The Food and Drug Administration last month held a press conference warning people of what they claim are the potential health risks and harmful effects associated with electronic cigarettes. Unfortunately, the study was extremely narrow in scope and included only limited data, failing to include a scientifically significant sample of e-cigarette products on the market or their users. They also failed to acknowledge the efforts on the part of electronic cigarette suppliers in our association to market their products solely as alternatives to adult smokers looking to avoid inhaling all the harmful toxins that come from combustible cigarettes.
If you aren’t familiar, e-cigarettes are electronic devices that deliver various levels of nicotine, depending on the desires of the users. These devices look and feel like a combustible cigarette and include a battery, a cartridge that delivers the nicotine, and an atomizer that creates a vapor to simulate the appearance and experience of smoking. So, smokers get the nicotine they crave but aren’t exposed to the hundreds of toxins that are known to shorten a smoker’s lifespan, giving the more than 1 million Americans who now use e-cigarettes a potential health advantage over those who continue to smoke combustible cigarettes. In addition to reducing the toxins from their habit, e-cigarette users enjoy having an alternative that they can use in the workplace and in public without violating any laws or policies, nor annoying or exposing non-smokers to tobacco smoke.
The Electronic Cigarette Association, which I represent, acknowledges the health risks of cigarette smoking and advocates that smokers quit. But we also recognize the struggles that many have in quitting and who are looking for a more convenient and better alternative to tobacco cigarettes. While some of our customers have reported using our devices to help them quit smoking by slowing reducing the nicotine delivery in our products, it is important to note that our member companies do not market their e-cigarettes as smoking cessation products nor make any such claims. The enormous response our members have received from more than 1 million Americans undoubtedly demonstrates that smokers unable to quit are desperately looking for an alternative to cigarettes.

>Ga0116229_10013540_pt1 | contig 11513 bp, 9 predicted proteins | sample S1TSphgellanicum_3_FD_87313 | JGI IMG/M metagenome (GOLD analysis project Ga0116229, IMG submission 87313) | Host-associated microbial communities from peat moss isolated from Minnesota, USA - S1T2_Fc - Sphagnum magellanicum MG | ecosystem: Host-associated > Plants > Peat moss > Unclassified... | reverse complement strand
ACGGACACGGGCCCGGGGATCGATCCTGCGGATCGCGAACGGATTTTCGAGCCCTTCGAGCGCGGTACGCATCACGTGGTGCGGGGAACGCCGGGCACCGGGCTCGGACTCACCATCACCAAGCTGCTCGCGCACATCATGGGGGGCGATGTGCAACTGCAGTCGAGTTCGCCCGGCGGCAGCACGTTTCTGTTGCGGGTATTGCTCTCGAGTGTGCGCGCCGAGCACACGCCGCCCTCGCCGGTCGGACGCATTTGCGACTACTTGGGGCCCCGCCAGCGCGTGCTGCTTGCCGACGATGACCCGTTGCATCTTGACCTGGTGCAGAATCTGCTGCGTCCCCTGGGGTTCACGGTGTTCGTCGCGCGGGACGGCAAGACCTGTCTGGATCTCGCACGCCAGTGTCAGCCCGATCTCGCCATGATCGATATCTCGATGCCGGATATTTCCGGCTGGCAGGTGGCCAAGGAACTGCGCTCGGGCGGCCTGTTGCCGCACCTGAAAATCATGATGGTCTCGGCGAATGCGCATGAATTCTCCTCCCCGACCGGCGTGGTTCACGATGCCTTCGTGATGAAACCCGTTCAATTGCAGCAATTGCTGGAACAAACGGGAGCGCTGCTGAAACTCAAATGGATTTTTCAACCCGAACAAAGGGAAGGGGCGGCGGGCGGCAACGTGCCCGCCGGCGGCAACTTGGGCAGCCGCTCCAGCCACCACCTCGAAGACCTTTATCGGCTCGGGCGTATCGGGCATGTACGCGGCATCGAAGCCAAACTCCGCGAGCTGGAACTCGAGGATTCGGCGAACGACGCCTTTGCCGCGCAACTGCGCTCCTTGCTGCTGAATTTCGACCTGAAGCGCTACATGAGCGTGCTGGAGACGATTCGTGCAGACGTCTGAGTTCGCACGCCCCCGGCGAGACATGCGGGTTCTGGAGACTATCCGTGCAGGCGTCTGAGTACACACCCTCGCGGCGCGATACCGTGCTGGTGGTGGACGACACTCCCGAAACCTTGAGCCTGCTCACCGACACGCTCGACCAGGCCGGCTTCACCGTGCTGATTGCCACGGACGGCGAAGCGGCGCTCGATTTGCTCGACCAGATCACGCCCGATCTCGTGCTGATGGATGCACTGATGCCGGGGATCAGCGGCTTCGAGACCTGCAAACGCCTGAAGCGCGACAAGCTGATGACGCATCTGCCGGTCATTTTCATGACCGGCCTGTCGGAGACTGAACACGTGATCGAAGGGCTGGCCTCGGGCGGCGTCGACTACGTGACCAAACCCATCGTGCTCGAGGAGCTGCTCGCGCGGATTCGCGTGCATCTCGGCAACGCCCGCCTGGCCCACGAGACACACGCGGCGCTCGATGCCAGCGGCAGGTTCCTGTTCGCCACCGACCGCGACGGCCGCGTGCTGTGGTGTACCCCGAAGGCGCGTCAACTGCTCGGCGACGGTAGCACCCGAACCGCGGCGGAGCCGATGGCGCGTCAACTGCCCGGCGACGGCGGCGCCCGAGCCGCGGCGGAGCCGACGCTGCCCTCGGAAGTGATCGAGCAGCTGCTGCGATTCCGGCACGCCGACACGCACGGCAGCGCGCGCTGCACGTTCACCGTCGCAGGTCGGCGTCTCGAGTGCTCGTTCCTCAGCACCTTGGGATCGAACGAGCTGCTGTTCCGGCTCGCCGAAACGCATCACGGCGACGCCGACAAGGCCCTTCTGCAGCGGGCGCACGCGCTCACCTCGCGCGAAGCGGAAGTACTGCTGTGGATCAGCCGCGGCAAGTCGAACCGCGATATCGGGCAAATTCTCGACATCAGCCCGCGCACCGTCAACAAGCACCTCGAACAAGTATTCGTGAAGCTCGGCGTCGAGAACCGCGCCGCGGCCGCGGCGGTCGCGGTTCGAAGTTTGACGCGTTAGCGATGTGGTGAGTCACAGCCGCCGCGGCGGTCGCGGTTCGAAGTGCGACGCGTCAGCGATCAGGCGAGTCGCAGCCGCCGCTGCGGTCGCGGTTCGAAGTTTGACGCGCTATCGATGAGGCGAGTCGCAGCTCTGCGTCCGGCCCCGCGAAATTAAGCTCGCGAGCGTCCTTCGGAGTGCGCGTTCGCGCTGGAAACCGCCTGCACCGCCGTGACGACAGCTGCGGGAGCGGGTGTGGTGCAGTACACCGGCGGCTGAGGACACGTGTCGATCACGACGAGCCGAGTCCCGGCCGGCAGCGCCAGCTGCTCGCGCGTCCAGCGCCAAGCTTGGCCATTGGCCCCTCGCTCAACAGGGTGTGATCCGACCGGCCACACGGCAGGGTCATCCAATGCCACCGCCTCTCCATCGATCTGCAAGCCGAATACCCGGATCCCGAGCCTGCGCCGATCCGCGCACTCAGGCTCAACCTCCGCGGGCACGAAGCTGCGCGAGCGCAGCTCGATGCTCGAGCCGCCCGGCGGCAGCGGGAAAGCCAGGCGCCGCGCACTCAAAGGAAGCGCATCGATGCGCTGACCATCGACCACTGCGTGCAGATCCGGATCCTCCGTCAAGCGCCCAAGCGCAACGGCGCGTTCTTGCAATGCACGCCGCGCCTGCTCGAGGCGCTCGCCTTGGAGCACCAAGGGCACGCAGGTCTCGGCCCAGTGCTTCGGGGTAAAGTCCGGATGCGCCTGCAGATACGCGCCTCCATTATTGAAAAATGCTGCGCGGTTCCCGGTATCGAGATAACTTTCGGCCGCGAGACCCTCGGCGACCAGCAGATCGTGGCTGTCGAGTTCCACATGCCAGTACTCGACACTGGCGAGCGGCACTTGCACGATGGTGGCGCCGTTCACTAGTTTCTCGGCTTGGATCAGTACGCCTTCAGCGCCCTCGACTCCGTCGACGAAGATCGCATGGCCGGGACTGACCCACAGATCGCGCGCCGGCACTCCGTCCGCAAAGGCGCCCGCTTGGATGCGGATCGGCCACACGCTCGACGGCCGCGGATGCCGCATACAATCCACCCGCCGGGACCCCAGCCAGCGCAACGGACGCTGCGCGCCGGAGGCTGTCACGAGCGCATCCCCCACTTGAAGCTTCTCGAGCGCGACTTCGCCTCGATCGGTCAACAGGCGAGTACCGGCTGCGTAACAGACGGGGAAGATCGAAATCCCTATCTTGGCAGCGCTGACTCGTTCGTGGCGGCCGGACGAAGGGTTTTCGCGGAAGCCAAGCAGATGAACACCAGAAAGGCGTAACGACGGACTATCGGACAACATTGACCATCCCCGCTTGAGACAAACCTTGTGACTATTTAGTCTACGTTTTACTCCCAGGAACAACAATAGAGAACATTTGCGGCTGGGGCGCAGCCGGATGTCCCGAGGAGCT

Our member companies are extremely careful to market only to committed adult smokers who simply want an alternative to combustible cigarettes. In addition to eliminating the toxins from their habit, e-cigarette users enjoy having an alternative that they can use in the workplace and in public without violating any laws or policies and nor annoying or exposing non-smokers to tobacco smoke.
ECA was disappointed in the FDA study, particularly because it failed to follow its traditionally sound, scientific practices but instead issued misleading and narrow data without thoroughly testing the potential health benefits of e-cigarettes that potentially could save the lives of millions of Americans. I have attached with this letter a technical review and scientific analysis of the FDA’s report that was performed by scientists at Exponent. Among the limitations in the FDA study, Exponent found the following: